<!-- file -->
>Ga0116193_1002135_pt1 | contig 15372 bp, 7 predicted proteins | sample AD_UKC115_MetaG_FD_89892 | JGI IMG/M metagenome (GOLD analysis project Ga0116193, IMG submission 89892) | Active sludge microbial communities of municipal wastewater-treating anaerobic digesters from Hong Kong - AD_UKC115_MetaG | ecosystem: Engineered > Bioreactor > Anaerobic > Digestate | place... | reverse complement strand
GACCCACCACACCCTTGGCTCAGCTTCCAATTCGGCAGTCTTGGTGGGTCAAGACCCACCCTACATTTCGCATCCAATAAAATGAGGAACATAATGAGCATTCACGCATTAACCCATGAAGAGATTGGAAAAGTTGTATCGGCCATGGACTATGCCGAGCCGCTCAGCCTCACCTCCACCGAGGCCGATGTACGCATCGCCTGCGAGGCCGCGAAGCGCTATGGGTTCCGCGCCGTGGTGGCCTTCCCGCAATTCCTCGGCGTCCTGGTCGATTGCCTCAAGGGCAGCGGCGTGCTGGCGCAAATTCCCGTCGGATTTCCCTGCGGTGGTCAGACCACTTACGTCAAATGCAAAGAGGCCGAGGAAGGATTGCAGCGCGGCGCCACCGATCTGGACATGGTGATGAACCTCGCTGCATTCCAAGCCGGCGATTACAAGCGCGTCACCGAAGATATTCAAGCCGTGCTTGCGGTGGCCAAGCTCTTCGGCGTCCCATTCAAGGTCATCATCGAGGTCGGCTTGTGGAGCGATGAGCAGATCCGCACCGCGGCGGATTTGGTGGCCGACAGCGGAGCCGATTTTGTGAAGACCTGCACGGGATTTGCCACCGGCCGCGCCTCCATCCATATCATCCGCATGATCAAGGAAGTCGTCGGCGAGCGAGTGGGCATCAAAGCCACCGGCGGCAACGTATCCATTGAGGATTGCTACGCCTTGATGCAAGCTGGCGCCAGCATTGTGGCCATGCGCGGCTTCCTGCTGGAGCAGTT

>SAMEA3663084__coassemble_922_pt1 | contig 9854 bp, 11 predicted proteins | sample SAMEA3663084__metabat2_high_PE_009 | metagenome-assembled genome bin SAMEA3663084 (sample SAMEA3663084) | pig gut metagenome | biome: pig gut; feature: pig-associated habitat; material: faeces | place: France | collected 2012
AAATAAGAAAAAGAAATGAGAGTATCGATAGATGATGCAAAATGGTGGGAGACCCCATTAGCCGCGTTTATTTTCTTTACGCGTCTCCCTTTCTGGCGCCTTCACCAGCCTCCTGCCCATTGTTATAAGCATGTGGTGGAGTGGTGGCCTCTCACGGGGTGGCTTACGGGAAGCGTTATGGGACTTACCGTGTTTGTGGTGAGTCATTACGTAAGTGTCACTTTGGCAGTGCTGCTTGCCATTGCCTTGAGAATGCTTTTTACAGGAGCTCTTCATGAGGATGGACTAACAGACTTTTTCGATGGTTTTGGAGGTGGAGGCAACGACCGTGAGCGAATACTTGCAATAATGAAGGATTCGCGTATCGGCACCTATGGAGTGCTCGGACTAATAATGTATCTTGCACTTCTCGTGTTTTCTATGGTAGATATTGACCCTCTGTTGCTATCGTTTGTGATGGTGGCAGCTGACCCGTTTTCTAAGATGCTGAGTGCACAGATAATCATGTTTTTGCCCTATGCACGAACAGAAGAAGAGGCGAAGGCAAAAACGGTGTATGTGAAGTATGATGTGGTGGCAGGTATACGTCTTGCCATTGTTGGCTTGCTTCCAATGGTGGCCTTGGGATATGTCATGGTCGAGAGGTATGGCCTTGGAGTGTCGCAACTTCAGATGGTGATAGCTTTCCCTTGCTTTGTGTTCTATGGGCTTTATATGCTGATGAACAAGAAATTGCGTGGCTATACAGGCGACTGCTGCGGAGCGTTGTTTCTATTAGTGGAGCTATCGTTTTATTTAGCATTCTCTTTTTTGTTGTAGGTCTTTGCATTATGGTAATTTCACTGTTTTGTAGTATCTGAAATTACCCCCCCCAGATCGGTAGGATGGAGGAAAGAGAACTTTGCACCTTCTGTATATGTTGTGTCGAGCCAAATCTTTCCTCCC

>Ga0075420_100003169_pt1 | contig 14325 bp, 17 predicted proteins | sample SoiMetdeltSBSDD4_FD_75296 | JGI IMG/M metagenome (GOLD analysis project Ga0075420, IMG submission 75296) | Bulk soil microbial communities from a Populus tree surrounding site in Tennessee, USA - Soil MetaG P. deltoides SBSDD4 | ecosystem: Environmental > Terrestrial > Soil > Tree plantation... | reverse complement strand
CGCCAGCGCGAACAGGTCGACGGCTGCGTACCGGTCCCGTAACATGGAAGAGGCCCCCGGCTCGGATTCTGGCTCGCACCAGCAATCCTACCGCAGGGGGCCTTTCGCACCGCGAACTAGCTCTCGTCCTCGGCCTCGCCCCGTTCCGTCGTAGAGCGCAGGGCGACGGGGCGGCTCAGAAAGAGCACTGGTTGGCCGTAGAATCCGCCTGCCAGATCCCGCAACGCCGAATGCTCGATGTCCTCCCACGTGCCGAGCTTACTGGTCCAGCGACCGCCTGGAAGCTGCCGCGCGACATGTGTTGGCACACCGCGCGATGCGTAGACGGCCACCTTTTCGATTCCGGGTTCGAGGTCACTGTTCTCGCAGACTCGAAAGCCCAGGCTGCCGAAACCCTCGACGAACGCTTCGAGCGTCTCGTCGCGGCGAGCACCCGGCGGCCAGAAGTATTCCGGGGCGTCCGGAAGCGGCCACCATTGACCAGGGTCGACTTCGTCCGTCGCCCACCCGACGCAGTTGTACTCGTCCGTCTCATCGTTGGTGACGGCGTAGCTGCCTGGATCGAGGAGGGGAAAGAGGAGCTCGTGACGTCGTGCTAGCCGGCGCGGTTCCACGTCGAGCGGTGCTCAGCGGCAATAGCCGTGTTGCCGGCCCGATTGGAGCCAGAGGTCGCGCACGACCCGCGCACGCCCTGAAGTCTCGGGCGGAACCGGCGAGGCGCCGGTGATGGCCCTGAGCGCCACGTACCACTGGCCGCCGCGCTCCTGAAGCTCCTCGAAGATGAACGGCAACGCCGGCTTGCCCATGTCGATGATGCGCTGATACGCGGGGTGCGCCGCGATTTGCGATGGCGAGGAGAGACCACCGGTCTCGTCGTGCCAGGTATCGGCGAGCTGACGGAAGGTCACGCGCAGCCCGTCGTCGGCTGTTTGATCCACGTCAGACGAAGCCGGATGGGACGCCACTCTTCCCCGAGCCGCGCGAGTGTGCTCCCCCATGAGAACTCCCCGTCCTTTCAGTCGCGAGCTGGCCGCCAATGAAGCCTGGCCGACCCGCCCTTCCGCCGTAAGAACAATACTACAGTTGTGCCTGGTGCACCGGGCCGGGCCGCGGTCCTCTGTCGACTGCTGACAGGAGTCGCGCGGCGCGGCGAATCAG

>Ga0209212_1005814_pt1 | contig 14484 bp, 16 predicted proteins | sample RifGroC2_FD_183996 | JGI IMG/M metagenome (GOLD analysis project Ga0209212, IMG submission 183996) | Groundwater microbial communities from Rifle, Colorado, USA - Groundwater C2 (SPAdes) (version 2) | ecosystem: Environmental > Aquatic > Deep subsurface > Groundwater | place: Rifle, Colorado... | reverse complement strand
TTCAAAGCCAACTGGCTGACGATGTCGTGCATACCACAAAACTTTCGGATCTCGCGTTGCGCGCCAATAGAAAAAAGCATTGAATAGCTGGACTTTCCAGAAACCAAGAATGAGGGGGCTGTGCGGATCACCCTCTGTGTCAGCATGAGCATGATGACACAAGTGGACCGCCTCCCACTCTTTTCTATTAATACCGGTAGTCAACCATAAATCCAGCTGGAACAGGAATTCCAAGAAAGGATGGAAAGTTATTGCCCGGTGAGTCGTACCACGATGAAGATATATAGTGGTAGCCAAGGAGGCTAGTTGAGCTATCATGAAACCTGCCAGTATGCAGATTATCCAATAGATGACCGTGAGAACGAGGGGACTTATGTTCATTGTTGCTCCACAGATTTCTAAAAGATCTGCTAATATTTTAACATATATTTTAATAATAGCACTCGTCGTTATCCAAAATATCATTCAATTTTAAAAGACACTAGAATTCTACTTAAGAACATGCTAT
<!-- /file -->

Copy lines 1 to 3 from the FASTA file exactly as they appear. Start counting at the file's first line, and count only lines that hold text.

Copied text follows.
>Ga0116193_1002135_pt1 | contig 15372 bp, 7 predicted proteins | sample AD_UKC115_MetaG_FD_89892 | JGI IMG/M metagenome (GOLD analysis project Ga0116193, IMG submission 89892) | Active sludge microbial communities of municipal wastewater-treating anaerobic digesters from Hong Kong - AD_UKC115_MetaG | ecosystem: Engineered > Bioreactor > Anaerobic > Digestate | place... | reverse complement strand
GACCCACCACACCCTTGGCTCAGCTTCCAATTCGGCAGTCTTGGTGGGTCAAGACCCACCCTACATTTCGCATCCAATAAAATGAGGAACATAATGAGCATTCACGCATTAACCCATGAAGAGATTGGAAAAGTTGTATCGGCCATGGACTATGCCGAGCCGCTCAGCCTCACCTCCACCGAGGCCGATGTACGCATCGCCTGCGAGGCCGCGAAGCGCTATGGGTTCCGCGCCGTGGTGGCCTTCCCGCAATTCCTCGGCGTCCTGGTCGATTGCCTCAAGGGCAGCGGCGTGCTGGCGCAAATTCCCGTCGGATTTCCCTGCGGTGGTCAGACCACTTACGTCAAATGCAAAGAGGCCGAGGAAGGATTGCAGCGCGGCGCCACCGATCTGGACATGGTGATGAACCTCGCTGCATTCCAAGCCGGCGATTACAAGCGCGTCACCGAAGATATTCAAGCCGTGCTTGCGGTGGCCAAGCTCTTCGGCGTCCCATTCAAGGTCATCATCGAGGTCGGCTTGTGGAGCGATGAGCAGATCCGCACCGCGGCGGATTTGGTGGCCGACAGCGGAGCCGATTTTGTGAAGACCTGCACGGGATTTGCCACCGGCCGCGCCTCCATCCATATCATCCGCATGATCAAGGAAGTCGTCGGCGAGCGAGTGGGCATCAAAGCCACCGGCGGCAACGTATCCATTGAGGATTGCTACGCCTTGATGCAAGCTGGCGCCAGCATTGTGGCCATGCGCGGCTTCCTGCTGGAGCAGTT

>SAMEA3663084__coassemble_922_pt1 | contig 9854 bp, 11 predicted proteins | sample SAMEA3663084__metabat2_high_PE_009 | metagenome-assembled genome bin SAMEA3663084 (sample SAMEA3663084) | pig gut metagenome | biome: pig gut; feature: pig-associated habitat; material: faeces | place: France | collected 2012